A couple of weeks ago I changed the oil in the engine and the gearbox oil. First time I've changed the gearbox oil. I'll probably start changing it every time I change the engine oil. For some time the throttle control has been extremely stiff when putting the boat into gear. An investigation foulnd that the gear chnage cable was as near to being totally siezed as possible without snapping. Put a new cable on and now it's just as it should be.
The cats are increasingly proficient at bringing little gifts onto the boats - mice, vowels, shrews, even a robin once. What is slightly worrying is that sometimes the gifts are still alive...
Yesterday(Friday)I slipped our mooring and sailed down to Stanstead Abbotts on the River Lee Navigation single handed. First time I've sailed totally single handed (ie with no one else on the boat). A few minor hiccups (wet rope anyone?), but generally things went OK and the old tub is still afloat. I'll be going back tomorrow - oops today now - accompanying a plastic thing which is mooring at the marina over the summer. In theory we should both be able to fit in the lock (the plastic thing is only 23feet, and the locks on the Stort are about 85 feet). Of course a nervous plastic boat owner may want to avoid sharing with a 16 tonne lump of metal.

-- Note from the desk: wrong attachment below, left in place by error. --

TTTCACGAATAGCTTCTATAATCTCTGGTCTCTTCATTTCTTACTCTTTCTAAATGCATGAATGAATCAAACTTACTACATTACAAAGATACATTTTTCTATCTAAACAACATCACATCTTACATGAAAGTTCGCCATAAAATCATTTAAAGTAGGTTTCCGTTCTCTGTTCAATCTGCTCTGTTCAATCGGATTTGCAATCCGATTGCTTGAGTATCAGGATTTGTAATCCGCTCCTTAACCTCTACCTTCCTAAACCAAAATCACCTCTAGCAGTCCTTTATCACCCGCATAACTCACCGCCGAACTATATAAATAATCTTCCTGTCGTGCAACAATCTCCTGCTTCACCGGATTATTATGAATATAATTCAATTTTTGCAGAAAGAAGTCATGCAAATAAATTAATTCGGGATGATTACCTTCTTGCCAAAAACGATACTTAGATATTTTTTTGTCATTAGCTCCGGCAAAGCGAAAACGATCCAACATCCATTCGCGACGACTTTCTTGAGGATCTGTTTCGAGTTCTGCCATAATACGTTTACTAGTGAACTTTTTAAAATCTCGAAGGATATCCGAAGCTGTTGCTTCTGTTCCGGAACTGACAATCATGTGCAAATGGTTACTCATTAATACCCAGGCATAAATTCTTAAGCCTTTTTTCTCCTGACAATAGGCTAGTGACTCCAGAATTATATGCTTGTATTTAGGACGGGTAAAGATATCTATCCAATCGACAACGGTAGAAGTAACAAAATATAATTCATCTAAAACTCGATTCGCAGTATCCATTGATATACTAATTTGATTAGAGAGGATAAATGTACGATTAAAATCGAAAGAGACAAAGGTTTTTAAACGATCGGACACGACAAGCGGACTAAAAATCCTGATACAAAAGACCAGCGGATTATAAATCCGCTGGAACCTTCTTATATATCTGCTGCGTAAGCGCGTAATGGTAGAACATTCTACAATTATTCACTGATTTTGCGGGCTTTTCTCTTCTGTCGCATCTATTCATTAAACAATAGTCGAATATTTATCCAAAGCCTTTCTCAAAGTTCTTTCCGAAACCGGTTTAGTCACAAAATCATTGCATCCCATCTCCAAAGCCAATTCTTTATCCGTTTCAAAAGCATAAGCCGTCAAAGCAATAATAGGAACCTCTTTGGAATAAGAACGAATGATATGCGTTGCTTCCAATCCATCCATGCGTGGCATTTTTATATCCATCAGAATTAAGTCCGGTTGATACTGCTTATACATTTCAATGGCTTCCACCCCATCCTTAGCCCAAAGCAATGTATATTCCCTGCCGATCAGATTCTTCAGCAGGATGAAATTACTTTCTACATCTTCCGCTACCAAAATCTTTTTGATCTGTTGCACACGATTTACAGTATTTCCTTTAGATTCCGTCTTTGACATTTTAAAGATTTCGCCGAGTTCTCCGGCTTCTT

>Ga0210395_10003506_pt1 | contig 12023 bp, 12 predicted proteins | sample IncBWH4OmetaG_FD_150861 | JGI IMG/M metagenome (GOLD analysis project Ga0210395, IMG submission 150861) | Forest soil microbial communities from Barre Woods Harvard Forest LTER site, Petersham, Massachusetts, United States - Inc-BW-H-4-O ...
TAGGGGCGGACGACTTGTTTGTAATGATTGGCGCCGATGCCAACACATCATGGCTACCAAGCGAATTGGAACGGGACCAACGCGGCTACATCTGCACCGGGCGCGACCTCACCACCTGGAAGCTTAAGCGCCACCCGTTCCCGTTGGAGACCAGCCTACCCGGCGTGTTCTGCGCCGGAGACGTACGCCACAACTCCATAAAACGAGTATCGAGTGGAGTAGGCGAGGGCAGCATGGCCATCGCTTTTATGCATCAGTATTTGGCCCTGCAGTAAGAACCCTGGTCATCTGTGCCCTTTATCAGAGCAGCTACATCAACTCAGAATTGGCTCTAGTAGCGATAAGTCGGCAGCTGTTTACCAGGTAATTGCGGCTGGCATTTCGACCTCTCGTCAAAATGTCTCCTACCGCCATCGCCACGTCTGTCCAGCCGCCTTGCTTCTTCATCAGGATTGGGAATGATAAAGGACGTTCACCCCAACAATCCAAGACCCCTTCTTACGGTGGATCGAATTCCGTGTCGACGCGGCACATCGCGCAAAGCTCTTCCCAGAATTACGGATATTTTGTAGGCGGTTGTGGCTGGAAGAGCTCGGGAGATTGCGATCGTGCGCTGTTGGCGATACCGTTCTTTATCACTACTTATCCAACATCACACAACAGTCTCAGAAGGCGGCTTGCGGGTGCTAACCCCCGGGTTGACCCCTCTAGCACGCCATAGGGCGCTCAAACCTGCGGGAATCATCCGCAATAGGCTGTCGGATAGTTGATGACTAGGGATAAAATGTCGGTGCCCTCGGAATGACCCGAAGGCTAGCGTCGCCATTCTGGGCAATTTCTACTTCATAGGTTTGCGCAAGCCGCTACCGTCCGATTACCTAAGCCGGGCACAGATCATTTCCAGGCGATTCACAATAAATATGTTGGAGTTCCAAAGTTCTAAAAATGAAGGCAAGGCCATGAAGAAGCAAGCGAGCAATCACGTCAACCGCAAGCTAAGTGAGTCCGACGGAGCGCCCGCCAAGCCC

Today (oops yesterday now - Saturday) I took a walk up to Stanstead Lock. The lock is unusual in a couple of ways; first is that it has a bridge over the actual lock chamber.
The bridge can be swung clear when going through the lock. As the bridge is at one end of the lock, there is the temptation if on a shorter boat (ie 60ish feet or less) not to swing the bridge open. This is not a good idea, especially when going up. The top gates have gate paddles (which is the second thing which makes it unusual - there are only 2 locks on the Lee with gate paddles) which allow water into the chamber at an alarming rate. Having the pointy bit of your boat too near to the top gates is something definitely to be avoided! Always open the bridge and stay towards the back of the lock!